4 Min Read
OTTAWA (Reuters) - Canadian industries ran at a slower rate than predicted and household wealth suffered its biggest drop on record in the last quarter of 2008, according to latest in a string of gloomy data showing the depth of the economy's downturn.
The capacity utilization rate -- the ratio of an industry's actual output to its potential output -- hit a record low of 74.7 percent in the last quarter, pulled down by weak domestic and foreign demand for manufactured goods, Statistics Canada said on Monday.
The rate was worse than the 75.3 percent predicted by analysts, who have often been too optimistic when forecasting how badly the economic crisis is affecting Canada.
Separately on Monday, Statscan said Canadian net household worth dropped by a record 4.4 percent in the fourth quarter of 2008, pushed down by the sharp decline in stock market prices. The drop was the largest since the agency began compiling the data in 1990.
The reports come after the government agency said on Friday that Canada lost 82,300 jobs, 30,000 more than expected, adding to evidence that the economy's slide may be more severe than many had thought.
Statscan said in its daily briefing on Monday that drop in the utilization rate was caused by "a significant cutback in production among the majority of manufacturers led to the overall reduction in capacity."
The fourth quarter rate was the worst since Statscan began tracking the data in 1987. The overall 2008 rate fell to a record low 77.8 percent from 82.1 percent in 2007.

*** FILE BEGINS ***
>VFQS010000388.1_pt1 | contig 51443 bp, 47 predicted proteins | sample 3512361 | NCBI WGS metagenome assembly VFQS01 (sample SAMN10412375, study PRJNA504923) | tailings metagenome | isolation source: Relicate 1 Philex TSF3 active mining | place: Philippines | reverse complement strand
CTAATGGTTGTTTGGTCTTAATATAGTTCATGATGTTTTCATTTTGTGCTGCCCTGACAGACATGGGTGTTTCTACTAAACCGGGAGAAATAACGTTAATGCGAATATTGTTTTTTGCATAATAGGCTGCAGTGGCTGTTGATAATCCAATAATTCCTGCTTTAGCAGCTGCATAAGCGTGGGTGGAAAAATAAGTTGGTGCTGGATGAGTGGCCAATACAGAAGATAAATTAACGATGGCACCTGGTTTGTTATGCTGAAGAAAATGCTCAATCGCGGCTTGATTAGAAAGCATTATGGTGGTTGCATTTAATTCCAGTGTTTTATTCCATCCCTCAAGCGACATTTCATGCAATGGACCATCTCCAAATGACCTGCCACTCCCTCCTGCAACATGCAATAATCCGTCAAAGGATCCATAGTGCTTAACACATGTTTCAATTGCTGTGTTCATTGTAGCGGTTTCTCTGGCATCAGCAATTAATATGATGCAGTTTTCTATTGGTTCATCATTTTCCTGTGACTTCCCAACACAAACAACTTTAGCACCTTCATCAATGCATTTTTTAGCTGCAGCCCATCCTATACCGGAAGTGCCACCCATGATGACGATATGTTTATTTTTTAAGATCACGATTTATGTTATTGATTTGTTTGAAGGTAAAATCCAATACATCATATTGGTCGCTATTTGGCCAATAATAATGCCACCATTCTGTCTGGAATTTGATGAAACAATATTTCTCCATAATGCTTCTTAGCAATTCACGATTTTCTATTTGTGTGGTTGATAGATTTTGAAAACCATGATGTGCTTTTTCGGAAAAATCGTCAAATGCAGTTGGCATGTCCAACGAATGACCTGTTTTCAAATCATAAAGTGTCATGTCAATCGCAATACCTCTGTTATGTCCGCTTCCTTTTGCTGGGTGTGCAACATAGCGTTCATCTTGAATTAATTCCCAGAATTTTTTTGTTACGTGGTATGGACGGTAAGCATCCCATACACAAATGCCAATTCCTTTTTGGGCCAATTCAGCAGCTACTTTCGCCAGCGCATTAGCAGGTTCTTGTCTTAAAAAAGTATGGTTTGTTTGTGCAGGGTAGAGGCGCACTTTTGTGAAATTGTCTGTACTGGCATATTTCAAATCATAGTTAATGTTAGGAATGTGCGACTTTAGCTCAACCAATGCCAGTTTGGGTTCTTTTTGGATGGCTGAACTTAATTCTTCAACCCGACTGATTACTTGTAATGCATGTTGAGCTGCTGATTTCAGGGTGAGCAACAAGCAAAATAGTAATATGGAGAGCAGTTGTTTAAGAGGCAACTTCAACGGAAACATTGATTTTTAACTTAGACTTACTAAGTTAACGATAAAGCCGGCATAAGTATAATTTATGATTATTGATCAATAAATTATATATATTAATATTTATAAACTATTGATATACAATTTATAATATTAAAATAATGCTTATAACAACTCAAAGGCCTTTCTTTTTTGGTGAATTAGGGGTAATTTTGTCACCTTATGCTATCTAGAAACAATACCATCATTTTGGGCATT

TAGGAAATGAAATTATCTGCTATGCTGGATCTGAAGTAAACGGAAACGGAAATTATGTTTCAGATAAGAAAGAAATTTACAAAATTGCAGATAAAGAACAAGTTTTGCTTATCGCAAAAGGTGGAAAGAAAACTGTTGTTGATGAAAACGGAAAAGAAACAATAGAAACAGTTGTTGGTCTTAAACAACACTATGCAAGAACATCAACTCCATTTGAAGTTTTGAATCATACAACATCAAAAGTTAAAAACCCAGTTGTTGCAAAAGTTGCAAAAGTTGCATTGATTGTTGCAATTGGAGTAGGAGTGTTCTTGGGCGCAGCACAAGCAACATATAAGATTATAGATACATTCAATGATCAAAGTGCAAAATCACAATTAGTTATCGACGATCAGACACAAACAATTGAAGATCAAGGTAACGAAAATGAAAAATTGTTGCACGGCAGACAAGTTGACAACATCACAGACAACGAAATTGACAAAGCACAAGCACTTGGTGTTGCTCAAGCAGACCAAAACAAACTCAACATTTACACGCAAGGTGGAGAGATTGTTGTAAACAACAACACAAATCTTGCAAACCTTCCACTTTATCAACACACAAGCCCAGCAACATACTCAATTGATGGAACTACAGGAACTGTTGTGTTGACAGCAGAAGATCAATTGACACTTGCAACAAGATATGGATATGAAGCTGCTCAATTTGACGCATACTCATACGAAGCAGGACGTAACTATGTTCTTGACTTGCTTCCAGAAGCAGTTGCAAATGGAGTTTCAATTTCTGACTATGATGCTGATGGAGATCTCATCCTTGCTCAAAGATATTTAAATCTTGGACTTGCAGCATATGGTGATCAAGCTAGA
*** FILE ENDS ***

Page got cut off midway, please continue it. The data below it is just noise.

The Canadian dollar weakened from overnight highs following the report, though analysts said factors including the risk appetite of global investors and oil prices were more important factors.
Overall, 16 of Canada's 21 manufacturing groups cut their capacity use. More than half the overall decline was caused by drops in three groups -- transportation equipment manufacturing, construction, and primary metal manufacturing.
The report "suggests that as consumer and export demand continue to wane, Canadian producers are increasingly retrenching activity, and slack is growing," said TD Securities strategist Millan Mulraine.
Last month Bank of Canada Governor Mark Carney raised eyebrows by saying the Canadian economy would grow by 3.8 percent in 2010, although he said the forecast was subject to more doubt than usual.
Speaking on Saturday, he said that "many of the downside risks that we identified in our last monetary policy update are now materializing".
The household wealth data showed Canadians took a hit to their pocketbooks even before the latest negative news. Statistics Canada said that on a per-capita basis, household net worth fell to C$165,300 ($130,200) in the fourth quarter, driven largely by the fall in stock markets.
The agency noted the S&P/TSX composite index dropped by 24 percent from the end of the third quarter, pushed lower by big declines in energy stocks.
It also noted that the decline was not as severe as in the United States, where household net worth fell by 9.0 percent in the fourth quarter.
"Our net worth is not shrinking as fast as the U.S. net worth largely because our house prices are not falling as fast as U.S. prices ... but it means less wealth this year for Canadians," said Sal Guatieri, senior economist at BMO Capital Markets.
There are few signs that the economy is even starting to level out, much less start recovering.
Data for January's manufacturing sales will be released on Tuesday, and analysts predict a 5.8 percent drop from December.
Additional reporting by Frank Pingue; Editing by Jeffrey Hodgson and Frank McGurty